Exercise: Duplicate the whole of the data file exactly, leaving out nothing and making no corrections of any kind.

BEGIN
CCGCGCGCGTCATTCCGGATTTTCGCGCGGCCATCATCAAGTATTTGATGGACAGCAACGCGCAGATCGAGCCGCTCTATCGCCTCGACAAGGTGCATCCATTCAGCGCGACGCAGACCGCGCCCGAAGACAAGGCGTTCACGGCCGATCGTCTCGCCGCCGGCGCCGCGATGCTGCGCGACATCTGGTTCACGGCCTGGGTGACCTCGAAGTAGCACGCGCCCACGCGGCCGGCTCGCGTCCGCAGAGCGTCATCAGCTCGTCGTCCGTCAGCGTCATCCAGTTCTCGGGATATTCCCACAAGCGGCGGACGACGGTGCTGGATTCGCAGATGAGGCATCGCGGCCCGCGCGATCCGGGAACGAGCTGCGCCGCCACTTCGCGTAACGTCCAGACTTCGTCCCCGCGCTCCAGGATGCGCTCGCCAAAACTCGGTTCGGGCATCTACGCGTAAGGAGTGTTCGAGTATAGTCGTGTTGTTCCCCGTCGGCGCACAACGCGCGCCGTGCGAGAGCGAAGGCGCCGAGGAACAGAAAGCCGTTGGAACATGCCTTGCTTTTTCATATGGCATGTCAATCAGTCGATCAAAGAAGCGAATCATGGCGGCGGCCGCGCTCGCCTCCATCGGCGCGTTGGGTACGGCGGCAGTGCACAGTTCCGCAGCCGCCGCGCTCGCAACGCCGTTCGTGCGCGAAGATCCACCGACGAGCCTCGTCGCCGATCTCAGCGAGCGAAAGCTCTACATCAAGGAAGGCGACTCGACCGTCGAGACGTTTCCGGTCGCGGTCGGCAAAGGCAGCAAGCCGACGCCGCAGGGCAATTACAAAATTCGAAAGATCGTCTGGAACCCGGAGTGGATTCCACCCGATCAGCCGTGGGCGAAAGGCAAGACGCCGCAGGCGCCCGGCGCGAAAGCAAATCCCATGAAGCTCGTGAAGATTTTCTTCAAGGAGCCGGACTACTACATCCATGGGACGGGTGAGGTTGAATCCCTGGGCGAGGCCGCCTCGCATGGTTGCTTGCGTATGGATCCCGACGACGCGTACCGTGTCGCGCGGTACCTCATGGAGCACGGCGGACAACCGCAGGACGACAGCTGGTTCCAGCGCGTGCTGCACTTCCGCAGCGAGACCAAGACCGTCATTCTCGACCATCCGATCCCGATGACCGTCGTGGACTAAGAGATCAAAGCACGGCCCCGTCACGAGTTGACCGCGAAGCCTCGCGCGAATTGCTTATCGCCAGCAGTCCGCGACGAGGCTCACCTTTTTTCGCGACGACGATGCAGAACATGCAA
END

CCGCGCGCGTCATTCCGGATTTTCGCGCGGCCATCATCAAGTATTTGATGGACAGCAACGCGCAGATCGAGCCGCTCTATCGCCTCGACAAGGTGCATCCATTCAGCGCGACGCAGACCGCGCCCGAAGACAAGGCGTTCACGGCCGATCGTCTCGCCGCCGGCGCCGCGATGCTGCGCGACATCTGGTTCACGGCCTGGGTGACCTCGAAGTAGCACGCGCCCACGCGGCCGGCTCGCGTCCGCAGAGCGTCATCAGCTCGTCGTCCGTCAGCGTCATCCAGTTCTCGGGATATTCCCACAAGCGGCGGACGACGGTGCTGGATTCGCAGATGAGGCATCGCGGCCCGCGCGATCCGGGAACGAGCTGCGCCGCCACTTCGCGTAACGTCCAGACTTCGTCCCCGCGCTCCAGGATGCGCTCGCCAAAACTCGGTTCGGGCATCTACGCGTAAGGAGTGTTCGAGTATAGTCGTGTTGTTCCCCGTCGGCGCACAACGCGCGCCGTGCGAGAGCGAAGGCGCCGAGGAACAGAAAGCCGTTGGAACATGCCTTGCTTTTTCATATGGCATGTCAATCAGTCGATCAAAGAAGCGAATCATGGCGGCGGCCGCGCTCGCCTCCATCGGCGCGTTGGGTACGGCGGCAGTGCACAGTTCCGCAGCCGCCGCGCTCGCAACGCCGTTCGTGCGCGAAGATCCACCGACGAGCCTCGTCGCCGATCTCAGCGAGCGAAAGCTCTACATCAAGGAAGGCGACTCGACCGTCGAGACGTTTCCGGTCGCGGTCGGCAAAGGCAGCAAGCCGACGCCGCAGGGCAATTACAAAATTCGAAAGATCGTCTGGAACCCGGAGTGGATTCCACCCGATCAGCCGTGGGCGAAAGGCAAGACGCCGCAGGCGCCCGGCGCGAAAGCAAATCCCATGAAGCTCGTGAAGATTTTCTTCAAGGAGCCGGACTACTACATCCATGGGACGGGTGAGGTTGAATCCCTGGGCGAGGCCGCCTCGCATGGTTGCTTGCGTATGGATCCCGACGACGCGTACCGTGTCGCGCGGTACCTCATGGAGCACGGCGGACAACCGCAGGACGACAGCTGGTTCCAGCGCGTGCTGCACTTCCGCAGCGAGACCAAGACCGTCATTCTCGACCATCCGATCCCGATGACCGTCGTGGACTAAGAGATCAAAGCACGGCCCCGTCACGAGTTGACCGCGAAGCCTCGCGCGAATTGCTTATCGCCAGCAGTCCGCGACGAGGCTCACCTTTTTTCGCGACGACGATGCAGAACATGCAA